When I was young I used to drive
with no companion or destination in mind.
Cutting through heavy valley heat on the 101
then curving toward the coast through Topanga Canyon
1969, on an unmarked road by a no trespassing sign,
parked between the boulders, eucalyptus and
sage with four-track off and eyes closed
I’m seventeen and waiting for a
transformation—that wasn’t coming that
Or any time soon.
For every hasty engagement
there was a Benedict Canyon.
For every cleaving together
there was geography.
For every graceful move on the water
there was a clumsy gesture when I came
ashore. For every girl singer who said those
words to me there is a false memory.
For every smile I still recall
there is an unfinished epic poem, an empire in ruins.
For every valley drive-in that closed
there was another movie we never
For every scar from hard labor
there was beauty in my imagination.
For every address where I recreated pain
there was a guesthouse with broken railings, an apartment with
stains and cleaning fees.
For every tent I pitched there was a daughter, a son or a
woman and another retreat.
For every hangover with a name
there was a promise broken, a declined therapy.
For every bad habit I abandoned
there was an investment lost, lawyers and signatures.
For every harbor I tried to make
there was a storm of words in the way
then an empty mooring.
I used to drive for days with no companion or destination in mind,
looking for immunity
in the canyons connecting valleys to the sea.
Topanga, Malibu, Deer Creek,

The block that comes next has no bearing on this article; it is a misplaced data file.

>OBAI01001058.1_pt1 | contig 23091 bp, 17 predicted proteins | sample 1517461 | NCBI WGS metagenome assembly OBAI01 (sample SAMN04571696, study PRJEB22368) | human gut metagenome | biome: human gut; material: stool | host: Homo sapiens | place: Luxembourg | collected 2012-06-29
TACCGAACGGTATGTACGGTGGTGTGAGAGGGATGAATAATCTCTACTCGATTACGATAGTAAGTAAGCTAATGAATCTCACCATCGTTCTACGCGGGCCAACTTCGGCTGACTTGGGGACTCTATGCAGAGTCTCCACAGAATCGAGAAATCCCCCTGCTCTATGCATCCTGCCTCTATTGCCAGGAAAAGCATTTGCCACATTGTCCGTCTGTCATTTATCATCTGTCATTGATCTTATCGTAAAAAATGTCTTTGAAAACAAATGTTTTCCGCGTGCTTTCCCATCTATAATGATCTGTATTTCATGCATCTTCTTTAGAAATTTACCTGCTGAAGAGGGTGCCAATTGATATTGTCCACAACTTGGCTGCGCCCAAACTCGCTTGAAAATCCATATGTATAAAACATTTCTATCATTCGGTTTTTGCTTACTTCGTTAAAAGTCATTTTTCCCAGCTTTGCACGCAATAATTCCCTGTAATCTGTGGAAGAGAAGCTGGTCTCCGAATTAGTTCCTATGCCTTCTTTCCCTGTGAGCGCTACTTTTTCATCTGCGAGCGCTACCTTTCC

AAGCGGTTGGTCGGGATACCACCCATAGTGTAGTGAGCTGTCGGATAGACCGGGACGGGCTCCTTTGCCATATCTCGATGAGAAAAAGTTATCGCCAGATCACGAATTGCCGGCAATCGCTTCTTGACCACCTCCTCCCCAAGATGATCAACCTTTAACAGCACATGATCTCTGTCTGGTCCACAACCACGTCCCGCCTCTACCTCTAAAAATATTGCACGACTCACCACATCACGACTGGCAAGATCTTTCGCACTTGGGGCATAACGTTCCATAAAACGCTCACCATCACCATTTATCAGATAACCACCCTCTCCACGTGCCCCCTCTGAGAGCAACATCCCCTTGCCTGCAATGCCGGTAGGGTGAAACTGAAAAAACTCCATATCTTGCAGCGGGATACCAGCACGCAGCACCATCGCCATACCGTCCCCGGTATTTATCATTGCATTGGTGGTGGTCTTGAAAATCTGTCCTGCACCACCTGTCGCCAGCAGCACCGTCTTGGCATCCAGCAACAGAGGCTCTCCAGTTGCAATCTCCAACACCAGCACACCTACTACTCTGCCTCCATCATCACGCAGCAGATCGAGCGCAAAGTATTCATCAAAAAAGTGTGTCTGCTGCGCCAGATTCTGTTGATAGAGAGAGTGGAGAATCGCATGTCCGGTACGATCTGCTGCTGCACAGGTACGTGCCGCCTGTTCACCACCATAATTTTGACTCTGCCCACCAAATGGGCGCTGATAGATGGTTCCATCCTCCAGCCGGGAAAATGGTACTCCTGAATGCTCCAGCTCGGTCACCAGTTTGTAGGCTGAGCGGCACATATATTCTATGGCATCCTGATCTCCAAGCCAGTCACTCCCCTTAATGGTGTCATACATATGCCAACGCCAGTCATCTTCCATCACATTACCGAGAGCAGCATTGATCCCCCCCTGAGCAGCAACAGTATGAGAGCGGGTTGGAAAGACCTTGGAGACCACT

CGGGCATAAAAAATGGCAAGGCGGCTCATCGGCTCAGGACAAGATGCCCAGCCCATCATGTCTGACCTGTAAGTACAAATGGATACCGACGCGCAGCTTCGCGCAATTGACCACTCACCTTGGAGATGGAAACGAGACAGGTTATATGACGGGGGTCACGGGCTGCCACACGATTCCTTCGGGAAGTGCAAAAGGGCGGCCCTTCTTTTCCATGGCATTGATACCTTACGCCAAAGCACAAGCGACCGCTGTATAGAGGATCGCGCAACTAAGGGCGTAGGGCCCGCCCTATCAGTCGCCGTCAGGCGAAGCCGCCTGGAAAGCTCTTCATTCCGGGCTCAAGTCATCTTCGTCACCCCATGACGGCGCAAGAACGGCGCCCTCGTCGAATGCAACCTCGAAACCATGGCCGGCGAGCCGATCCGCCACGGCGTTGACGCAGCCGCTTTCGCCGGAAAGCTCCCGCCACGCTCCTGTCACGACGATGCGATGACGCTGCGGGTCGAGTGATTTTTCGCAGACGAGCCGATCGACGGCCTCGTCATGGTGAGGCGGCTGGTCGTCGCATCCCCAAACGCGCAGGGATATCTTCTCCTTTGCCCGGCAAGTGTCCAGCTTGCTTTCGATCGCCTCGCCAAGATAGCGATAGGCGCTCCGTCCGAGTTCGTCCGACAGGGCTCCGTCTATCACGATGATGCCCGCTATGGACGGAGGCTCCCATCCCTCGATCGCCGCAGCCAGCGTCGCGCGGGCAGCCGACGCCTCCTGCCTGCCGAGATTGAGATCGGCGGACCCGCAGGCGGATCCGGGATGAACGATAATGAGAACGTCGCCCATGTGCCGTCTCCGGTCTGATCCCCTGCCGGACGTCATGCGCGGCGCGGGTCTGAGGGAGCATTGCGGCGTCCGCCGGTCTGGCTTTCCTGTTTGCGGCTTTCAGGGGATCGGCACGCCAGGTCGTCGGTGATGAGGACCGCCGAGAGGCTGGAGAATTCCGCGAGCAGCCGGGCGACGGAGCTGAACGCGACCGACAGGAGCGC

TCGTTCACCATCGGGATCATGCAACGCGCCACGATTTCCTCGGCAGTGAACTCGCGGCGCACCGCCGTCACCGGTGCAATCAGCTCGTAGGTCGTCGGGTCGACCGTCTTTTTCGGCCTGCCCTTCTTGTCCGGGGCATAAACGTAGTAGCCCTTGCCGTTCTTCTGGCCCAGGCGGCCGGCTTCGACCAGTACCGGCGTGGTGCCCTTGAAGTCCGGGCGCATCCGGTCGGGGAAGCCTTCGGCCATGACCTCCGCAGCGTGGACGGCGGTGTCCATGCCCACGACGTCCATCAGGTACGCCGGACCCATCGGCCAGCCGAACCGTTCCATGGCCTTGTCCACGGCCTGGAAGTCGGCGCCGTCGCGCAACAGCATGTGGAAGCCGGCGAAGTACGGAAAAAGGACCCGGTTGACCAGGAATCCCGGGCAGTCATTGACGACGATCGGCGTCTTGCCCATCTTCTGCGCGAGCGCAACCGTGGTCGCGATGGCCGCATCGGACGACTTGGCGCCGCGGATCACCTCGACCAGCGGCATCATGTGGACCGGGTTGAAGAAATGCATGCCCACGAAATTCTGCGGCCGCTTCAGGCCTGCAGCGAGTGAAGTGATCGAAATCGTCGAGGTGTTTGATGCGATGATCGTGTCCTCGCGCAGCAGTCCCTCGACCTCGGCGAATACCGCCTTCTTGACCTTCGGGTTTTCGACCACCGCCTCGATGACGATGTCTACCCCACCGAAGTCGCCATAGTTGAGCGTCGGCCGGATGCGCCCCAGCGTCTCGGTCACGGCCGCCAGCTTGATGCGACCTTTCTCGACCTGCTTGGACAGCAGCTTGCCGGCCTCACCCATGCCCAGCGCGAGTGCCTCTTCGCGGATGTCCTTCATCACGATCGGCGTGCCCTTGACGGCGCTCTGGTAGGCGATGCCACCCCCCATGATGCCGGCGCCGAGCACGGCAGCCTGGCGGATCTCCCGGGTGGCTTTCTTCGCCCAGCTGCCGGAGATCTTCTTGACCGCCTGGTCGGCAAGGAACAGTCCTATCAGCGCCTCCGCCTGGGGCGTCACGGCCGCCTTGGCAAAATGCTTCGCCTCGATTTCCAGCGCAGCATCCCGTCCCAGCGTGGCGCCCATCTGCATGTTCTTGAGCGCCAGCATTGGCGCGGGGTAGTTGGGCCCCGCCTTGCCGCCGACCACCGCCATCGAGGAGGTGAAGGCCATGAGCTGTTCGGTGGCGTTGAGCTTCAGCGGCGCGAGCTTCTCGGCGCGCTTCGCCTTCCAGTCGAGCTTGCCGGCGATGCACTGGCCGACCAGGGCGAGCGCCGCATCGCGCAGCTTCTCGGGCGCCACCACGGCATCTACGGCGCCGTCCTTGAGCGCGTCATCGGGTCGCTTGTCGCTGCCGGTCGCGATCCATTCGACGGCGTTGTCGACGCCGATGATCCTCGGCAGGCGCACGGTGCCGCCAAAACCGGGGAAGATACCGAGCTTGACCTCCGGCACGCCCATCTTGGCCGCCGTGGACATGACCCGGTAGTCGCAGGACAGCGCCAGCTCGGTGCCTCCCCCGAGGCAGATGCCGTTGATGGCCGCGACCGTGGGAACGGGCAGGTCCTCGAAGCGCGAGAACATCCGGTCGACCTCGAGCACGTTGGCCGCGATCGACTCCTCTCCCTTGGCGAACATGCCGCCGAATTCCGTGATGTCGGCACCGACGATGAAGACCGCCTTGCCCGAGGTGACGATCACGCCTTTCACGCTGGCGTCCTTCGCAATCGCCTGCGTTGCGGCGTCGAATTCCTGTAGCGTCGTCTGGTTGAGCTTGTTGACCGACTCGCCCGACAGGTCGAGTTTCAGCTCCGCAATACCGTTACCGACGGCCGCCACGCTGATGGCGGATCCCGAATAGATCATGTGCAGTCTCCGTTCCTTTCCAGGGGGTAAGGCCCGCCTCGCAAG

Latigo; Casitas Pass, Trancas,
Corral, Kanan, Tuna, Refugio;
Las Flores, Decker, Yerba Buena, San
Ysidro—for the days I never made it to the
lost in these small divides north and south
canyons give me a sign—
there is more than words and pride
for the things I’ve learned to live without.
Scott Hughes has a bachelor’s degree in English from California State University and has been enrolled in a Masters programs there and San Diego State. He has attended fiction workshops at UCLA. He wrote a novel and was working with an agent. The manuscript as well as a short story collection and poems were lost in a California wildfire that destroyed his house and neighborhood in 2017. After recreating some of the lost poems he was encouraged to focus on verse. A lifelong Californian, much of his work is emotionally tied to local imagery. The losses from the fire made him understand the importance of getting his work out there (and to always back up the hardcopy!). This is his first published work in a very long time.
[image: Topanga Canyon | Jordan Clark Haggard]